Does aldermanic prerogative undermine Chicago’s Pedestrian Street ordinance?


Ed. note: This post was written by Steven Vance and Christopher Gagnon, a Logan Square resident.

“So who is the amazing architect who designed the new McDonalds…with a utility door facing Milwaukee Ave.?  Is there some sort of safety reason for an ugly utility door being placed at that spot, in the front of the restaurant??”

Good question. This message, posted December 6 to the Logan Square Yahoo! Group, a neighborhood online discussion board, can be read as more than a criticism of the architecture of the newly rebuilt McDonald’s at 2707 N Milwaukee Avenue, as it recalls a controversial decision – and some unfinished business – for Logan Square pedestrians.

For those unfamiliar with the issue, a quick primer:

Chicago’s City Council established the “Pedestrian Streets” (“P-Streets”) ordinance to “preserve and enhance the character of…pedestrian oriented shopping districts…[and] to promote transit, economic vitality and pedestrian safety and comfort,” and this designation was applied, among other locations citywide, to Milwaukee Avenue between Kedzie and Sawyer.

When the owners of the McDonald’s located within this area decided to build a new store at their existing location, they turned to Alderman Colón for relief from restrictions imposed by the P-Street designation that would have prohibited their drive-thru operation.  In November 2011, Alderman Colón introduced a controversial ordinance (adopted June 2012) removing the area from the list of P-Streets so McDonald’s owners could obtain the necessary permits for the curb cuts and drive-thru.

Continue reading Does aldermanic prerogative undermine Chicago’s Pedestrian Street ordinance?

Bicycle Film Festival starts off with a bang on Friday with free viewing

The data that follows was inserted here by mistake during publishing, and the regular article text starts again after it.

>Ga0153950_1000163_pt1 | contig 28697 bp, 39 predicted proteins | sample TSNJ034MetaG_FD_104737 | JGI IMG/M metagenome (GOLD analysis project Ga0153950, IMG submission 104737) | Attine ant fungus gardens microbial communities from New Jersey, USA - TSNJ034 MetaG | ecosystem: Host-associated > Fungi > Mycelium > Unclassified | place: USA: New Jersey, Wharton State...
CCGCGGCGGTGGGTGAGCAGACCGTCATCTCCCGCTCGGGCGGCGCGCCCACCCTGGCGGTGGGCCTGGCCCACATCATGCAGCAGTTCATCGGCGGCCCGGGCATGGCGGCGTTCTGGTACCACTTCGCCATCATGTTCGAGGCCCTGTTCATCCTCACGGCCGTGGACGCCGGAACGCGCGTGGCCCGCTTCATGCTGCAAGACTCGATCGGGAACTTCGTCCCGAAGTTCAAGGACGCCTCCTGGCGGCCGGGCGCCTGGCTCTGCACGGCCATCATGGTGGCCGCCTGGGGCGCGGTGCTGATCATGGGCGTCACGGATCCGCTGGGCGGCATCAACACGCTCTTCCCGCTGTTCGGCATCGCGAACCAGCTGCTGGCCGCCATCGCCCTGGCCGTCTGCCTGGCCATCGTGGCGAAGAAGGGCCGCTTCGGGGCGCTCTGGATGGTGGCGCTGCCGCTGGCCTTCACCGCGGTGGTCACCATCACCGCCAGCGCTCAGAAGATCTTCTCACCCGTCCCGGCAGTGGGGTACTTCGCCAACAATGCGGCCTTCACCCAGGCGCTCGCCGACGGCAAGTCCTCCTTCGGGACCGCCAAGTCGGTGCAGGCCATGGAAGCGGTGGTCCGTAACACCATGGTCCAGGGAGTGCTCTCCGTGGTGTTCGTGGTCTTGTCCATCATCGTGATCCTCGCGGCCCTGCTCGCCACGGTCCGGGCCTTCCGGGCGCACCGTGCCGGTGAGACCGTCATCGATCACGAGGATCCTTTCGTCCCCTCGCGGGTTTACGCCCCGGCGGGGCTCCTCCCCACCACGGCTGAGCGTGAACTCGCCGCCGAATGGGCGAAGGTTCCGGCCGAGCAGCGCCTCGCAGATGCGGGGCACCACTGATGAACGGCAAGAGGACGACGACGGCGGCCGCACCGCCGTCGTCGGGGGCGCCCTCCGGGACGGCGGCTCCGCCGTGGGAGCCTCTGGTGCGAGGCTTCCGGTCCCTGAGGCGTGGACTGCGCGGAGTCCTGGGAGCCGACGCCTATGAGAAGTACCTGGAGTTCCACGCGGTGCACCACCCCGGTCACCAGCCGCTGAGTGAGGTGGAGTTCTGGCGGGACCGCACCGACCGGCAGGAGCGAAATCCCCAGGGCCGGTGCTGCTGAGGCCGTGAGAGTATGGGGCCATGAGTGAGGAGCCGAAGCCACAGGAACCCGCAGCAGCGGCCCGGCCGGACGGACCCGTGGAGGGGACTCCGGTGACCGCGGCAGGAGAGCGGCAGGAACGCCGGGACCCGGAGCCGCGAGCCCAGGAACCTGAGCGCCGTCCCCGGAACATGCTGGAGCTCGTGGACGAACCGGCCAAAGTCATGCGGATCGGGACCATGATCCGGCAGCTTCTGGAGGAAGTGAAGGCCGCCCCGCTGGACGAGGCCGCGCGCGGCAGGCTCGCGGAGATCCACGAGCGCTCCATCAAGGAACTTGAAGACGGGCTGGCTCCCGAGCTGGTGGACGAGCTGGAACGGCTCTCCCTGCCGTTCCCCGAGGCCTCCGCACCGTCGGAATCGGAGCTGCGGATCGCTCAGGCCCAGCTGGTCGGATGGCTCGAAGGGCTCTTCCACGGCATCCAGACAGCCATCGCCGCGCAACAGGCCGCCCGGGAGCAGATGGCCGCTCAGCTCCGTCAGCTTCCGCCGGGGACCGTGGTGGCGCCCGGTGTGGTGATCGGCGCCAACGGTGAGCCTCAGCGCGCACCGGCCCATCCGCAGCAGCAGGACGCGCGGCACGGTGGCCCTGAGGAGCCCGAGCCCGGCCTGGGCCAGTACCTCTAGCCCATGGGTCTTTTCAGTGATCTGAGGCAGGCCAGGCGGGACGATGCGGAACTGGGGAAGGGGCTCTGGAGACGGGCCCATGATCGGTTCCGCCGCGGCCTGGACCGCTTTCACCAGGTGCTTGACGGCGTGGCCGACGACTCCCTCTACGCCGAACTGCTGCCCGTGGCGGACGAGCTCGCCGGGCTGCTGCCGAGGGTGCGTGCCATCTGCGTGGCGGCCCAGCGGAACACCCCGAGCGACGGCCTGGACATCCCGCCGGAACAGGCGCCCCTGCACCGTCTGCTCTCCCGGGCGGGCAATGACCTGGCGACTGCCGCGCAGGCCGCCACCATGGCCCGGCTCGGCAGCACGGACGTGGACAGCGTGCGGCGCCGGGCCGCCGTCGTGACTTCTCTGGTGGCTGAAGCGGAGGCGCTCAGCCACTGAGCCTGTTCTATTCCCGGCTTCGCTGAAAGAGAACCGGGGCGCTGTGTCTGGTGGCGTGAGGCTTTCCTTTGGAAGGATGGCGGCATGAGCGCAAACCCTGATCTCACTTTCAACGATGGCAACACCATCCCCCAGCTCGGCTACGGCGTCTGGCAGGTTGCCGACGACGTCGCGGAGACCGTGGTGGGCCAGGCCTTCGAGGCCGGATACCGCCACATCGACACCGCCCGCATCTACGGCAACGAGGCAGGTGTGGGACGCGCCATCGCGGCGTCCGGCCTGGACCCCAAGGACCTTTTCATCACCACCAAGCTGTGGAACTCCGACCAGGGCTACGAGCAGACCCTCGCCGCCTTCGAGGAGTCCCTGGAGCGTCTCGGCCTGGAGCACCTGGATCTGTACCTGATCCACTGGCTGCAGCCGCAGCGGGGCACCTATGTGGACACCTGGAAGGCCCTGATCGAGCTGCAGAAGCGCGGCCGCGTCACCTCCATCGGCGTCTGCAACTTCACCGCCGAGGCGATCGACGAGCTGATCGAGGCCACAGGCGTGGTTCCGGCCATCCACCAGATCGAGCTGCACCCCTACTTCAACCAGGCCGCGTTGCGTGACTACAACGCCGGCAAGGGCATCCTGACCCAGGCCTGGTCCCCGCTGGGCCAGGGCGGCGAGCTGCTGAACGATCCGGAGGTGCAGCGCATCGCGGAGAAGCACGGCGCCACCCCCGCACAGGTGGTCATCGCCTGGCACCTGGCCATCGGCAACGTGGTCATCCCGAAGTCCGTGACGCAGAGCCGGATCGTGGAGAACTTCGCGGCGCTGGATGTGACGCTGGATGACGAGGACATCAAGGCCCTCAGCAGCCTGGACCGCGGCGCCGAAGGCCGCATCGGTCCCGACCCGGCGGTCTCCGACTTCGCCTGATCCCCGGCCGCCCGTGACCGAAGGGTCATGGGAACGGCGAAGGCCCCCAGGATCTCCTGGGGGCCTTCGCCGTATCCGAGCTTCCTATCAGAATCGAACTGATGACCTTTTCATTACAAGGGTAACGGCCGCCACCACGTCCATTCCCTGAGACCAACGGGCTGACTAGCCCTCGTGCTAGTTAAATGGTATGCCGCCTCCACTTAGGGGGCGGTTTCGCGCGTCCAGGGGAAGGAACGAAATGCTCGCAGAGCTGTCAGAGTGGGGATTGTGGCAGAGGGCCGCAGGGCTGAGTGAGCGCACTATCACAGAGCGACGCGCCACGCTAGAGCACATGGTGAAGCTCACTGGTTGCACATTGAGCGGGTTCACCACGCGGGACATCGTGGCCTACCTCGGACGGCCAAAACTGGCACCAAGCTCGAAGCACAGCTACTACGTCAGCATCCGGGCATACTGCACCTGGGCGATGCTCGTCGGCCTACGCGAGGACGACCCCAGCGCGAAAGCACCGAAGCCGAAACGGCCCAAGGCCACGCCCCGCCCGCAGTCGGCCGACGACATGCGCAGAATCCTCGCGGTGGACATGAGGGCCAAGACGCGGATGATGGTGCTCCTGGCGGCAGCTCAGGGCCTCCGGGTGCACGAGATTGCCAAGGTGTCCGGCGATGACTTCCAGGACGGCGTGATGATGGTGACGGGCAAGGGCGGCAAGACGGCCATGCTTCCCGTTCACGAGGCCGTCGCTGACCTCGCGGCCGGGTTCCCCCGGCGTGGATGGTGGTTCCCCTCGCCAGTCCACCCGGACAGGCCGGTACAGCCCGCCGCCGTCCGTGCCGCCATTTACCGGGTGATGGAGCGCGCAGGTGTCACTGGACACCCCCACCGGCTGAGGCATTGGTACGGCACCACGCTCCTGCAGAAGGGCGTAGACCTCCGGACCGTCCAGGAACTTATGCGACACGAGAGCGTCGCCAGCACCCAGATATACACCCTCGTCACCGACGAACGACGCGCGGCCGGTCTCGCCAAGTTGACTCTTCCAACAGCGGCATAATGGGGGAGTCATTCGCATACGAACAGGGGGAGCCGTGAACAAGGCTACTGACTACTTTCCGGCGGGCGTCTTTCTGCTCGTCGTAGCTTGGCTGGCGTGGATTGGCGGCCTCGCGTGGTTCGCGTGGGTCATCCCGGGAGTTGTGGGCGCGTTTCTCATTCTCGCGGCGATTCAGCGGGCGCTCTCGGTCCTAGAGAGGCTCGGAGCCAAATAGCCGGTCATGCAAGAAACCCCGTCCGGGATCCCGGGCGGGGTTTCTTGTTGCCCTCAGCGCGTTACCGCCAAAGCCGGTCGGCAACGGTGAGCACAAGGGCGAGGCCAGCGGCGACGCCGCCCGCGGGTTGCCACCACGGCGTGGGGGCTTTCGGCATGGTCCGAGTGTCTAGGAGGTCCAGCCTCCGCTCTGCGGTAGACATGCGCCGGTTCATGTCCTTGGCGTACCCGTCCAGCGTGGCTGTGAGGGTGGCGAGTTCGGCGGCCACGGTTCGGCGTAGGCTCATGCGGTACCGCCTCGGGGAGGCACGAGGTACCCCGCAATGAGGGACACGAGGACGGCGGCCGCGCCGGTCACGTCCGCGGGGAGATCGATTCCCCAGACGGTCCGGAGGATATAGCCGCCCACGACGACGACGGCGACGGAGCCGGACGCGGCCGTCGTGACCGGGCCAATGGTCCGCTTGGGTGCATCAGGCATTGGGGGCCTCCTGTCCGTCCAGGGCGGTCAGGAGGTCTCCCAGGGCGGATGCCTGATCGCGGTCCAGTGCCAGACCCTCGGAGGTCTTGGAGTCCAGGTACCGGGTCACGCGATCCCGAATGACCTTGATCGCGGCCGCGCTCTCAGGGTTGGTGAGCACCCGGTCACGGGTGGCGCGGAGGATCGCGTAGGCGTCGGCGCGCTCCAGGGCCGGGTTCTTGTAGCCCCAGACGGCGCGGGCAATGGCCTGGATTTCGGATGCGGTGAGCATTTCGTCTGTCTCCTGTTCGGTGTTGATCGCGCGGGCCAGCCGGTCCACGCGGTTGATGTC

Watch the video interview on Vimeo, it’s 2 minutes long. 

We interviewed Terry Bloom the other day at his gym about the Bicycle Film Festival that starts tomorrow, a locally-produced event with international cachet that celebrates films about bikes but also the bicycles and the people who ride them. We wanted to know what will be different in 2012’s festival over 2011′.

First off, there are three new and different venues, starting with a free showing at the Claudia Cassidy Theater in the Chicago Cultural Center downtown. Donations will be accepted and seats are first come, first served, but if you join one of the three rides departing at 17:30h, “you will get a seat”, Terry guaranteed. Saturday’s screenings move to the Viaduct Theater, at the Belmont and Western Avenue viaduct in Roscoe Village, while Sunday’s films will be projected at the renovated Logan Theater in Logan Square.

See the full screening schedule, venue details, and ticket information (event page on Facebook). All other events are free. Continue reading Bicycle Film Festival starts off with a bang on Friday with free viewing

Eyes on the street: No pedestrian access at intersections


At the southeast corner of Madison and Green Streets. Fortunately, only 1 corner was impassable. The same isn’t true for some of the other intersections under construction. 

Does your neighborhood look like this?